A short, random collection of impressions from Ad:tech Sydney…
It was undoubtedly a big success, with very good attendee numbers (meaning all the keynote sessions and quite a few of the breakout sessions had a crowd of people standing at the back), a very positive response from all the attendees I spoke to, and all the exhibitors I chatted to saying it was very worthwhile for them to participate. It was well organized and provided both quality content and an opportunity for the industry to get together. I have long criticized the events industry – globally but particularly in Australia – at being very formulaic and non-interactive. Ad:tech is lifting the bar for this kind of event in Australia. Not to say that it couldn’t have been done better, but it certainly created value for the local industry, and I’m told Ad:tech head office is pleased with the event’s performance, including financially.
The New Media Mix keynote panel session I chaired this morning (pre-session description here) was good fun, with Harold Mitchell and Richard Kimber in particular responding to my request for some differences of opinion. The core of the discussion ended up being about what is making the shift in media, channels, and online slower than it should be. Skills and education were a prominent topic, with all panelists pointing to education as a fundamental issue in Australia’s future success, which is currently not supporting the skills and capabilities we need as a nation. Harold went on to say how he believes the nation is being fundamentally held back by low bandwidth and poor internet infrastructure, at one point sparking applause from an audience that no doubt feels likewise. I noted the very slow uptake in social media participation in Australia. Certainly I’m concerned that as a geographically isolated country, Australia is far from taking full advantage of communication technologies, meaning that it risks falling behind in a global, networked, information-based economy.
On the blogging panel (detailed preview and slides here), it did feel a bit strange discussing the ins and outs of blogging with Darren Rowse of Problogger fame (who probably almost no-one in the audience had heard of) sitting in the front row. As intended, we had a robust conversation, including some disagreements on whether it was appropriate to have disclosed payments for blog posts, and whether you should promote anything to bloggers. Mark Jones, as a prominent journalist as well as a blogger, has firm views on the matter, and certainly views the roles as different. The most interesting was the audience responses, with getting on to 20% of the audience saying they wrote blogs, and perhaps 10% saying their clients had blogs. There were a few true believers in the audience, but more were interested in how to promote blogs and some of the mechanics.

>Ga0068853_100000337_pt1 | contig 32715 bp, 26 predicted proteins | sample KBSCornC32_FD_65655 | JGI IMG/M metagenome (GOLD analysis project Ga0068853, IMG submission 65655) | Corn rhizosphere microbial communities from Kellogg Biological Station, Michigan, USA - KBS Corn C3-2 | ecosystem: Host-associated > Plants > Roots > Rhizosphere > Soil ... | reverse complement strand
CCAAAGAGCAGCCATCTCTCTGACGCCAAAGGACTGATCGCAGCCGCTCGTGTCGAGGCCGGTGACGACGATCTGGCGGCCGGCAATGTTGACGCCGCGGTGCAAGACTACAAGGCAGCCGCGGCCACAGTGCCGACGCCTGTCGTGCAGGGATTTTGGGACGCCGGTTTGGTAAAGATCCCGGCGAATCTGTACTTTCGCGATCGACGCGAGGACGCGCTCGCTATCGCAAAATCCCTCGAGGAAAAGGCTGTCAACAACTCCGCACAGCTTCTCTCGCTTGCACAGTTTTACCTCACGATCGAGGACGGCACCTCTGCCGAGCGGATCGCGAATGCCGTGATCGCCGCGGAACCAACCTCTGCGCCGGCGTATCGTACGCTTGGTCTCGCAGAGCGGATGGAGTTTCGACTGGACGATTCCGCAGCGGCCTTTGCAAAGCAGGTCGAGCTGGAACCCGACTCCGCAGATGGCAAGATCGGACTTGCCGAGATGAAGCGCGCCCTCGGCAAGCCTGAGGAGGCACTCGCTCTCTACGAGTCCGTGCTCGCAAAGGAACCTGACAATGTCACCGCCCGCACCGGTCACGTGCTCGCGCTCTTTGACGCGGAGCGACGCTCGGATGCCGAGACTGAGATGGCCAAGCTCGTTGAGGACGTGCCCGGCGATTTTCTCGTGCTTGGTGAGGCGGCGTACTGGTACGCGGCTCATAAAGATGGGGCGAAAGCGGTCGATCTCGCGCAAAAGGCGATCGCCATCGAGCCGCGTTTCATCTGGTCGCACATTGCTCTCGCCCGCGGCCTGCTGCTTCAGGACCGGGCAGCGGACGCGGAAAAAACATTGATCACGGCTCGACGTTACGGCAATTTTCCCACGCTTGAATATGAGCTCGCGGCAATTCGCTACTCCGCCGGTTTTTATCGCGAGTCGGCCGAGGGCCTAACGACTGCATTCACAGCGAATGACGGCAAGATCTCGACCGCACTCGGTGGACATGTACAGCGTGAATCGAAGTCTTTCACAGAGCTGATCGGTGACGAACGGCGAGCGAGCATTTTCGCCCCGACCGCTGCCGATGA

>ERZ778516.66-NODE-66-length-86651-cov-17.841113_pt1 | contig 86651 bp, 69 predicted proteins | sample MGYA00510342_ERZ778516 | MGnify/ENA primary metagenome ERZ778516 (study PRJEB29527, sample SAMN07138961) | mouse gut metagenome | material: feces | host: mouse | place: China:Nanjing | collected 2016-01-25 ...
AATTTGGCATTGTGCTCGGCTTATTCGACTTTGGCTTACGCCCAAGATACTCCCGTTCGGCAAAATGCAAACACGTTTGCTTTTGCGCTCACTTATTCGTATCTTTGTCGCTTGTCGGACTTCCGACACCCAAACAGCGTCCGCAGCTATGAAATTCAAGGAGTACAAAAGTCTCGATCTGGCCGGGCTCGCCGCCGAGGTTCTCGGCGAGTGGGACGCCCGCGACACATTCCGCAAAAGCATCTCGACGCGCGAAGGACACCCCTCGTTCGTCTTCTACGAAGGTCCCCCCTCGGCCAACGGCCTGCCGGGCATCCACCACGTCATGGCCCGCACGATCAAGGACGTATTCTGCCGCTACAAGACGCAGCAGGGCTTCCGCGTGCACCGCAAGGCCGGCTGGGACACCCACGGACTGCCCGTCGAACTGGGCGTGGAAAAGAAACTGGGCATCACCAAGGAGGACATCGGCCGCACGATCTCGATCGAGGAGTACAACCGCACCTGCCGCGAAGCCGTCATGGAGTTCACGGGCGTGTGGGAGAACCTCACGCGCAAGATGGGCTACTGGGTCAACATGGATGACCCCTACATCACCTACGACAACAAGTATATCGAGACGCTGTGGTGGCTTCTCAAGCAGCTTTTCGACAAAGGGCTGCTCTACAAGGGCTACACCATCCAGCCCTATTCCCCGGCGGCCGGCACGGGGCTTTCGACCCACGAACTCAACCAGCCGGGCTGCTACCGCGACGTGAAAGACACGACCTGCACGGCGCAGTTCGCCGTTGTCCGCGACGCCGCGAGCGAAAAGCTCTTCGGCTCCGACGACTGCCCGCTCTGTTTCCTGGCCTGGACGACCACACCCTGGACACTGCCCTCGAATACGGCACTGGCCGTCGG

I very much enjoyed the Interactive Agency Review panel session. The core theme was that digital agencies must work collaboratively. Part of the debate was whether it was the role of the client or the suppliers to establish frameworks and responsibilities for collaboration. This is very deep seam, which is a core part of the research I’m doing on networks of supplier relationships, and how multi-sourcing is managed. Expect a lot of material from me (including part of a book) on this topic over the next couple of years. This is a very pointed issue for clients today, with specialization increasing, and an increasing need to get multiple suppliers. An example was given of how Microsoft works with its agencies. But not many organizations have Microsoft’s ability to understand how to allocate work to a group of disparate and competitive digital marketing agencies so they work as a team.
The Social Networking and Consumer Generated Media showcased Bebo, Habbo Hotels, and Second Life, and their very different models. I hadn’t seen Habbo Hotels before – it’s an interesting model, with sites in 29 countries. It reminds me of the MyCoke site (of maybe it should be the other way around…) While we were an interactive marketing audience, I found the mentality around monetization of youth audiences very pointed. Clearly there needs to be a business model, but I wonder how long long young adults (defined as 13 and over by one of the panelists) will stay on sites where they are so overtly targetted for commercial purposes.
Other blogs posts on the event include Darren Rowse (Day 1), Darren Rowse (Day 2), Jon Beattie, Rob Woods, Mark Jones, Leith, Rapid Web Design (Day 1), Rapid Web Design (Day 2) and Benn Glazier, while Andrew Pascoe is compiling feedback.